GEM, China's most significant battery recycling company, plans to reach a capacity of 200,000 tons by 2025, representing 20 times the volume the company had in 2021. CATL, China's and the world's largest EV battery manufacturer, announced plans to build a $4.96 bn recycling facility in Hubei Province last year. 

The push by MIIT and the investments of significant players generally aims to eliminate the illegal and unstandardised recycling operations of thousands of small companies across China. According to Electrive, only 30-40% of the battery materials are recycled in China, while existing technology can help recover around 80%. MIIT has set up conditions to become a reliable recycler, but while the number of recycling companies jumped to 24,000, according to China News, only 47 are whitelisted. 

"More has to be done" 

According to Xu Heyi, the former chairman of BAIC Group, the domestic recycling industry still needs to be fully formed and requires battery recycling standards and a proactive layout. This statement aligns with CATL's plan to invest an additional $17 bn into recycling, on top of the investments announced in 2020. Not only demand but the scarcity of minerals requires it: China owns around 1% of the global cobalt reserves, and the prices jumped 40% in 2021.

The development phase of recycling, along with the urgent need, has favoured the ladder strategy in China, as a recycling company, Jiangsu Huayou, adopted it. The company buys used batteries, uses them for energy storage and then extracts the minerals, selling them to EV makers. According to Bloomberg, the company's general manager, Bao Wei, says the "moving metal mines" can reduce EV battery production costs by 20%.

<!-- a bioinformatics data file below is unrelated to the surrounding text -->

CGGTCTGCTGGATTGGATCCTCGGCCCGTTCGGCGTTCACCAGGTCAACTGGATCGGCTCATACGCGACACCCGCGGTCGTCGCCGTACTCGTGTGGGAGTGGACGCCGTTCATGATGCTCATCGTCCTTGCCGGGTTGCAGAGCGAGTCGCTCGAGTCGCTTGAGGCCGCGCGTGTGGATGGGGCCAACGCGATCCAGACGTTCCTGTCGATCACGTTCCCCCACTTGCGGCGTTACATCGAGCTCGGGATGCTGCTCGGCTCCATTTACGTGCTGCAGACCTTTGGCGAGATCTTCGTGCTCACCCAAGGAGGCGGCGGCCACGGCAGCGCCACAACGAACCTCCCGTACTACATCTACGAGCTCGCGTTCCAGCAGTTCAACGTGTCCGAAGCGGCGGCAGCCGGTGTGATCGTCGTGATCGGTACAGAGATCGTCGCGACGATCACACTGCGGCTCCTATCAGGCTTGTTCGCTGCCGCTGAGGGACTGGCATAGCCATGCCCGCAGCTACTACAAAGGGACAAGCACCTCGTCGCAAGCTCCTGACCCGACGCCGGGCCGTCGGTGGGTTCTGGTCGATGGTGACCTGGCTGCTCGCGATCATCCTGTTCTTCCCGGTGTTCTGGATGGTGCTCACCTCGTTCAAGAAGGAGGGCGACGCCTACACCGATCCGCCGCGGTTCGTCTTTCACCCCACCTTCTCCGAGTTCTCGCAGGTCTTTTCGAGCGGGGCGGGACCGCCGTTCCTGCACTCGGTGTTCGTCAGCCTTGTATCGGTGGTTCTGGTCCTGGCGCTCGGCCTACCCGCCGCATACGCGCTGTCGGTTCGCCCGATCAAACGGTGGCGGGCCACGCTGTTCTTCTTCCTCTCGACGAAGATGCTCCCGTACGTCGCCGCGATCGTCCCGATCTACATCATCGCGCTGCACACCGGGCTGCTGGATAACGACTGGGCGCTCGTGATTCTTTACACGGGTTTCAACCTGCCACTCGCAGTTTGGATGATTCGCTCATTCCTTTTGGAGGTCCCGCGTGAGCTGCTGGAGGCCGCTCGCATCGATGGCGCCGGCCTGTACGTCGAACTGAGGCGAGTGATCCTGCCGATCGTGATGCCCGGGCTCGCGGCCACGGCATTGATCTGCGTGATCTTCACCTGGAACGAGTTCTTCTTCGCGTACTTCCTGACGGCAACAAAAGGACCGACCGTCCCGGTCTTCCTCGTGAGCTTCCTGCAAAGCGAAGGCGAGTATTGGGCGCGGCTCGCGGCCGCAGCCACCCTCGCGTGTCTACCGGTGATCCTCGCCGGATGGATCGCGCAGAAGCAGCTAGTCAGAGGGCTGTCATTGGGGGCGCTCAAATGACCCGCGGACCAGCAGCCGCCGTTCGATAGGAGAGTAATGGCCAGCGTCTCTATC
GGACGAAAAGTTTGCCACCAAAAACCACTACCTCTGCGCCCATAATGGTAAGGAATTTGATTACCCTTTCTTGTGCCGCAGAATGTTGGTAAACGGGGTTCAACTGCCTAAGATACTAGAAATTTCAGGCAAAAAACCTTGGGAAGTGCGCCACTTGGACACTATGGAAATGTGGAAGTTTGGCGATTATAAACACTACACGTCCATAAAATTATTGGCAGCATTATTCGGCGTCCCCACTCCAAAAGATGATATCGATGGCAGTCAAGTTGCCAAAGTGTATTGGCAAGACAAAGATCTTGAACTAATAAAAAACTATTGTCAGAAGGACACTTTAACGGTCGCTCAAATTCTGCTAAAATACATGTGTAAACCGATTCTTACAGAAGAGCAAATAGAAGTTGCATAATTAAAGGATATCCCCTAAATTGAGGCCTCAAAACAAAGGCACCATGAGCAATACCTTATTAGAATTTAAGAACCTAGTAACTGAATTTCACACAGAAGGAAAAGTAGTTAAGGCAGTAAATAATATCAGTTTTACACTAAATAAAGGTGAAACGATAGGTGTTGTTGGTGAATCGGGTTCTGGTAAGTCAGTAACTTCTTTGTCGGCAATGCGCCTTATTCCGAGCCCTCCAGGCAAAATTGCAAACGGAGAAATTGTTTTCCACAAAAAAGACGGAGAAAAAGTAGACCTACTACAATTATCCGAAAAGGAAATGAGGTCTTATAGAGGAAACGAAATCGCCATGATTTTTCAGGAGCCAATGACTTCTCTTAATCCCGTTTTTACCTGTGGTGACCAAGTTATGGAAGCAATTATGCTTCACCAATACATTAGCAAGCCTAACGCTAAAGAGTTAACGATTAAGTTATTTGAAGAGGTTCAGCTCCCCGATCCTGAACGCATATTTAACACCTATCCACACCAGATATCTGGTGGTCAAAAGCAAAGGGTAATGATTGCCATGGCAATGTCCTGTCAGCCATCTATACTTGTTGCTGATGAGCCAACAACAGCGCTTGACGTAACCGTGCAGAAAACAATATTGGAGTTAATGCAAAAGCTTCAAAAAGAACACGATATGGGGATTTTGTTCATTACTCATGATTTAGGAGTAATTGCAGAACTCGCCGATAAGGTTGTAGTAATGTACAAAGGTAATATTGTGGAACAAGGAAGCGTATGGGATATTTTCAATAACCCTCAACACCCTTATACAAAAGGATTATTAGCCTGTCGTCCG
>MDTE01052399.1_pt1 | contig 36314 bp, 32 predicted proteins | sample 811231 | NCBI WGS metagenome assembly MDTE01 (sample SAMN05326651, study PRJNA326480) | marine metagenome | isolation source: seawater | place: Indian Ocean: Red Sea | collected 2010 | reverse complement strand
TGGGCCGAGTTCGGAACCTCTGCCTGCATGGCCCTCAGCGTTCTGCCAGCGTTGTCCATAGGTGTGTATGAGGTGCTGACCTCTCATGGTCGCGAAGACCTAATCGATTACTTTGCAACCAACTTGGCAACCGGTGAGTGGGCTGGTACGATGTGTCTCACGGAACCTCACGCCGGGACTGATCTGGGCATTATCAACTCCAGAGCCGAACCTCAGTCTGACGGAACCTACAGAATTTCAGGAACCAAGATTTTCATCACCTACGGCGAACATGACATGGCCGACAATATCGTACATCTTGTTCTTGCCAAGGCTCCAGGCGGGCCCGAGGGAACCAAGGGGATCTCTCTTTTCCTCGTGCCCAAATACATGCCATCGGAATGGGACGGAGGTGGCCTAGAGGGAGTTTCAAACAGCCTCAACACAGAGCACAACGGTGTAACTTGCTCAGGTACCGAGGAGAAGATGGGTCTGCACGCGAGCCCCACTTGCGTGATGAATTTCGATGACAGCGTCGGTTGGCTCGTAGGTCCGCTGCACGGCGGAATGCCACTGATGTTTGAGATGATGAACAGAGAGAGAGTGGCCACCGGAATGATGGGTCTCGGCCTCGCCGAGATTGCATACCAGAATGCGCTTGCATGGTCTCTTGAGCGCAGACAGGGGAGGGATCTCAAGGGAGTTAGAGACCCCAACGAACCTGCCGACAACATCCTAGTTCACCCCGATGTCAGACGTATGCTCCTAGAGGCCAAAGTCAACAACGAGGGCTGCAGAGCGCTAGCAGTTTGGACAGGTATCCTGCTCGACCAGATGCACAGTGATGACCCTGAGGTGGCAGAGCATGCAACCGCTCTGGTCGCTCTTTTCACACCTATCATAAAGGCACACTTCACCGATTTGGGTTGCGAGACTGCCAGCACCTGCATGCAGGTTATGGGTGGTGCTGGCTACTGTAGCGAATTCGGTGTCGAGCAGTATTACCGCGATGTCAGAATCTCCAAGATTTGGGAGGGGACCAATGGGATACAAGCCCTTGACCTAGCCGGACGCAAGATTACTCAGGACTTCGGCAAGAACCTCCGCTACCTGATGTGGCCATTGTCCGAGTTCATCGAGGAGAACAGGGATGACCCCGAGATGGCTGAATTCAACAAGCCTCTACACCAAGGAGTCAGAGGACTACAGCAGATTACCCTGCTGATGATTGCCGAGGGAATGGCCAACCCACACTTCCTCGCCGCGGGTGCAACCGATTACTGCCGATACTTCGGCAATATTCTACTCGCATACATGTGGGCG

CATL is already ambitious to make the industry more efficient. Through their advanced technology, founder and president Robin Zeng (aka Zeng Yuqun) said they're able to recover nickel, cobalt and manganese up to a rate of 99.3% and lithium over 90%, at the World EV and ES Battery Conference in China last summer, according to the China Project. 

At the World Power Battery Conference 2022, Chinese companies discussed recycling 18 materials from used batteries, which could be utilised in NEVs, energy storage applications, and construction machinery. Recent reports indicate that China is determined to leverage the demand and recycling by 2025: Major players in the market will have a capacity of 2,500 GWh, 16 times the capacity in 2021. According to the China Project, this amount is enough to power up 56 million NEVs.

According to Advanced Industry Research Institute (GGII), around 512,000 tons of lithium batteries were dumped in 2021, and 299,000 were recycled.

China's robust investment in repurposing and recycling batteries is a good sign for the future, as the country enjoys growing overseas sales. One wishes that it was the same for plastic. 

Image: Shutterstock

Authored by: Mufit Yilmaz Gokmen